“Placebo Effect.” Please respond to the following: Locate a recent example in the media of a scientific study involving the placebo effect. • Identify and explain the placebo effect’s...

“Placebo Effect.” Please respond to the following:

Locate a recent example in the media of a scientific study involving the placebo effect.

• Identify and explain the placebo effect’s function in each step of the scientific method: observation, hypothesis, experimentation, verification.

• Describe how the placebo effect impacted the results of the study.

• State whether or not you were surprised by the results and why.

Asked on by jolie14

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litteacher8's profile pic

litteacher8 | High School Teacher | (Level 3) Distinguished Educator

Posted on

A placebo is a drug that looks like a regular drug, but actually has no active ingredients.  It is used in a study to test a real drug’s effectiveness.  In such a study, a participant does not know whether he is getting the real drug with the active ingredients or the placebo.  In fact, in some studies, known as “double blind” studies, even researchers don’t know, so they won’t act any differently toward patients.

In a recent study, researchers tested acetaminophen(sold in stores under the brand name Tylenol), in a study with a placebo.  They found that the placebo was just as effective as the active ingredient acetaminophen.  This study looked specifically at back pain.  There have been other studies that show that it reduces fever, and does work for other types of pain, but not back pain.  People who took acetaminophen got better after 17 days, and people who took the placebo got better after 16 days.

There is another explanation.  The people might have felt better because they were getting some kind of pill, even if they were not getting acetaminophen.  This is known as the placebo effect.  With the placebo effect, a patient feels better just from thinking he or she is getting medicine.

This explains how a pill that has been described by health professions for decades, and trusted by millions of people, could suddenly be considered bogus.  The placebo effect is a powerful effect.  It means that even if you do not get the pill with medicine, just getting something can sometimes trick your brain into thinking that you are getting medicine.  People who took the placebo got better after only one more day than those who took acetaminophen.

The brain is a powerful force.  We should not be too surprised by the placebo effect.  It just tells us that brain can be tricked into thinking that it is getting something that it is not getting, so it starts to get better anyway.  Maybe that means acetaminophen for back pain needs further study.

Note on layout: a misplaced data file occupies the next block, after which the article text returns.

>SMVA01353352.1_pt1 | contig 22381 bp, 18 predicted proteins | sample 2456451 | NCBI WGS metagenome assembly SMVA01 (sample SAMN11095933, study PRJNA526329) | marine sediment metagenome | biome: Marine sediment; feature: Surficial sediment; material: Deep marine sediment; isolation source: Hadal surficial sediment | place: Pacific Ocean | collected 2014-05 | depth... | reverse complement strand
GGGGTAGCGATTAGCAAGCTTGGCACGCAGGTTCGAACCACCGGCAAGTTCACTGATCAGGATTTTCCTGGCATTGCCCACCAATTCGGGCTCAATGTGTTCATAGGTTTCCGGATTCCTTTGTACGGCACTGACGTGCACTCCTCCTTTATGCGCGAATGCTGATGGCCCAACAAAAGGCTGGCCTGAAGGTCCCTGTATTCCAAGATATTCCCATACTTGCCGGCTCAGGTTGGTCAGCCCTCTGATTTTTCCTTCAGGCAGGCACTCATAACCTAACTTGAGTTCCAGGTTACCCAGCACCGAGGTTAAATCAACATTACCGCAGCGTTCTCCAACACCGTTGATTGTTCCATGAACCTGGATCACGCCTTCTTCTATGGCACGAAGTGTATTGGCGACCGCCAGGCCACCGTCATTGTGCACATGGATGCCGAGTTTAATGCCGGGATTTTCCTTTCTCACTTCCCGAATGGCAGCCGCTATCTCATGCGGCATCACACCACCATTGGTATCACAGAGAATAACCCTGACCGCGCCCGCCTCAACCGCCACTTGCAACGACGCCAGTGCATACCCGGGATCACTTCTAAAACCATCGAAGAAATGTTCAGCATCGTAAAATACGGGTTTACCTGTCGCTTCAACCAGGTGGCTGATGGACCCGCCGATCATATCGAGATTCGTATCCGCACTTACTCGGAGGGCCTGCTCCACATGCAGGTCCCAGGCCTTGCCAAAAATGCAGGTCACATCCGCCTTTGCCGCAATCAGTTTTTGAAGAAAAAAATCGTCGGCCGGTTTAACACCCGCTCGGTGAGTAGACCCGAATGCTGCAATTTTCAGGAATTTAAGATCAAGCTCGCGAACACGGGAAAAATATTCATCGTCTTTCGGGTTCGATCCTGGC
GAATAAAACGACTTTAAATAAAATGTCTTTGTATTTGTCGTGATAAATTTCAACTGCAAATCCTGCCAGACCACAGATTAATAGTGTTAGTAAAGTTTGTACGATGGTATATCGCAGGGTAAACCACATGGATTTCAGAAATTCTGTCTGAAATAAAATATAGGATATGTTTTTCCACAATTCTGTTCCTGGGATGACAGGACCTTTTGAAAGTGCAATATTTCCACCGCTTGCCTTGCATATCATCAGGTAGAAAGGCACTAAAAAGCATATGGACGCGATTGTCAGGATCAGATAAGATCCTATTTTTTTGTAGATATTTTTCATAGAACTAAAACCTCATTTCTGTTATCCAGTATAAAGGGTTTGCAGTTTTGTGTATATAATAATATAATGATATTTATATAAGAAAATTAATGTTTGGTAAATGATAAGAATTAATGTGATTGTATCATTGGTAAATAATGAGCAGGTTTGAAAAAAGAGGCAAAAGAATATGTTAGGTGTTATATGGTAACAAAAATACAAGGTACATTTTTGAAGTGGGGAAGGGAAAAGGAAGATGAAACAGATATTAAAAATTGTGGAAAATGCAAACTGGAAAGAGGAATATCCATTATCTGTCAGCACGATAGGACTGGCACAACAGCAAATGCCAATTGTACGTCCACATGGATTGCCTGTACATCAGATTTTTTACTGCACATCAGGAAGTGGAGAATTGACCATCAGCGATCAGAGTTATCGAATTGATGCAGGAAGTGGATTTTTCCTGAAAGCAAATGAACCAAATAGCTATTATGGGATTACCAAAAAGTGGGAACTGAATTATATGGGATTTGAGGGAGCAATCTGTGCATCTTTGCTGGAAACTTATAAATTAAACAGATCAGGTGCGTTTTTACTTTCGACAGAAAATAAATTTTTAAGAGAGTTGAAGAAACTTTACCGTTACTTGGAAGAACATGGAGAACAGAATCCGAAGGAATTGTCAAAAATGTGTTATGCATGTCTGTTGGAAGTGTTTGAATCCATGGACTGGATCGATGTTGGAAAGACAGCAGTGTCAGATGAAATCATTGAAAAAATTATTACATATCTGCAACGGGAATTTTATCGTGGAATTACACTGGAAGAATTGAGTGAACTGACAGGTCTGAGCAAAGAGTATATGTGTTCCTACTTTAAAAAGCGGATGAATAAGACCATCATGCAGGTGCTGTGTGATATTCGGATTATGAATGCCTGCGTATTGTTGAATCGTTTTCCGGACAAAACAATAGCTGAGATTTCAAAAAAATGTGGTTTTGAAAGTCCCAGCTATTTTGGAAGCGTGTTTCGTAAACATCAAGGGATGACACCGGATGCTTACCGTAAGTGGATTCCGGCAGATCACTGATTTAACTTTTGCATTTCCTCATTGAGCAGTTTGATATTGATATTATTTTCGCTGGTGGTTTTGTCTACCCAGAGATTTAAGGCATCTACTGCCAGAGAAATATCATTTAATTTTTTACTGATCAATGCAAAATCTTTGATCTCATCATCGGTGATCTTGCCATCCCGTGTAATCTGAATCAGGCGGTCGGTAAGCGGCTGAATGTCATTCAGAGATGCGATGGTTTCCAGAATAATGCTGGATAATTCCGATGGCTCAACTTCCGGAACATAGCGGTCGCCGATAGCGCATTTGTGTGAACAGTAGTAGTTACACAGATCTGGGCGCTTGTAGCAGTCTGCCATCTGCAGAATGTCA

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hermy27's profile pic

hermy27 | Student, College Senior | (Level 1) Salutatorian

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Identify and explain the placebo effect’s function in each step of the scientific method: observation, hypothesis, experimentation, verification.

     The sample group was asked to observe their symptoms during the experiment in order to allow researchers to gauge how many test subjects would offer a false reaction to their foods if they believed they were having a negative reaction to gluten.  See article below for more detailed findings.

Describe how the placebo effect impacted the results of the study.

     The majority of the sample group test subjects reported a negative reaction to the foods they believe contained gluten, and reacted positively to the foods they believed were gluten-free.  This shows that the majority of the test subjects who claimed to have "gluten sensitivity" or "gluten intolerance" did not have any physiological reactions outside of those that might be considered psychosomatic, as it was never the gluten itself that caused their gastrointestinal issues.  

• State whether or not you were surprised by the results and why.

     I was not at all shocked by these results, as I am well aware that "gluten sensitivity" is nothing more than the most recent in a long line of food fads that has driven up the gluten-free market by billions of dollars by people who have a deep-seeded psychological need to feel special.  Celiac disease, however, is a very real problem for some people, and the fact that so many people claim to have "gluten allergies" are doing a disservice to those who really do suffer from a legitimate, life-changing, chronic disease.

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